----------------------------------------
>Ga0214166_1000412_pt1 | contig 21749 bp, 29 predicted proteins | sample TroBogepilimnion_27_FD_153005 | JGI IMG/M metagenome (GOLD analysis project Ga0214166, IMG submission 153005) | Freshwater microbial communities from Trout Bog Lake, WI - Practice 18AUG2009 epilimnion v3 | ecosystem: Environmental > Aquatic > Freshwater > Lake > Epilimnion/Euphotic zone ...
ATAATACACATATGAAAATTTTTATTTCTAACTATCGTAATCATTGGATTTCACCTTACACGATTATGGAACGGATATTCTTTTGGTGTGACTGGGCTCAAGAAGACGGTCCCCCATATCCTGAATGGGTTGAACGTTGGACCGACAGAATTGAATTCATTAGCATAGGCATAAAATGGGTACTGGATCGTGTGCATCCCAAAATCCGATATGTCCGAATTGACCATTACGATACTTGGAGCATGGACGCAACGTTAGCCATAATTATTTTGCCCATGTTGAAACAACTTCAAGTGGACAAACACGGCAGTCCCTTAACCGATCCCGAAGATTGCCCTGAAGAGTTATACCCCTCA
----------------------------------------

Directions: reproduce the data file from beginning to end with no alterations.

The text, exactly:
>Ga0214166_1000412_pt1 | contig 21749 bp, 29 predicted proteins | sample TroBogepilimnion_27_FD_153005 | JGI IMG/M metagenome (GOLD analysis project Ga0214166, IMG submission 153005) | Freshwater microbial communities from Trout Bog Lake, WI - Practice 18AUG2009 epilimnion v3 | ecosystem: Environmental > Aquatic > Freshwater > Lake > Epilimnion/Euphotic zone ...
ATAATACACATATGAAAATTTTTATTTCTAACTATCGTAATCATTGGATTTCACCTTACACGATTATGGAACGGATATTCTTTTGGTGTGACTGGGCTCAAGAAGACGGTCCCCCATATCCTGAATGGGTTGAACGTTGGACCGACAGAATTGAATTCATTAGCATAGGCATAAAATGGGTACTGGATCGTGTGCATCCCAAAATCCGATATGTCCGAATTGACCATTACGATACTTGGAGCATGGACGCAACGTTAGCCATAATTATTTTGCCCATGTTGAAACAACTTCAAGTGGACAAACACGGCAGTCCCTTAACCGATCCCGAAGATTGCCCTGAAGAGTTATACCCCTCA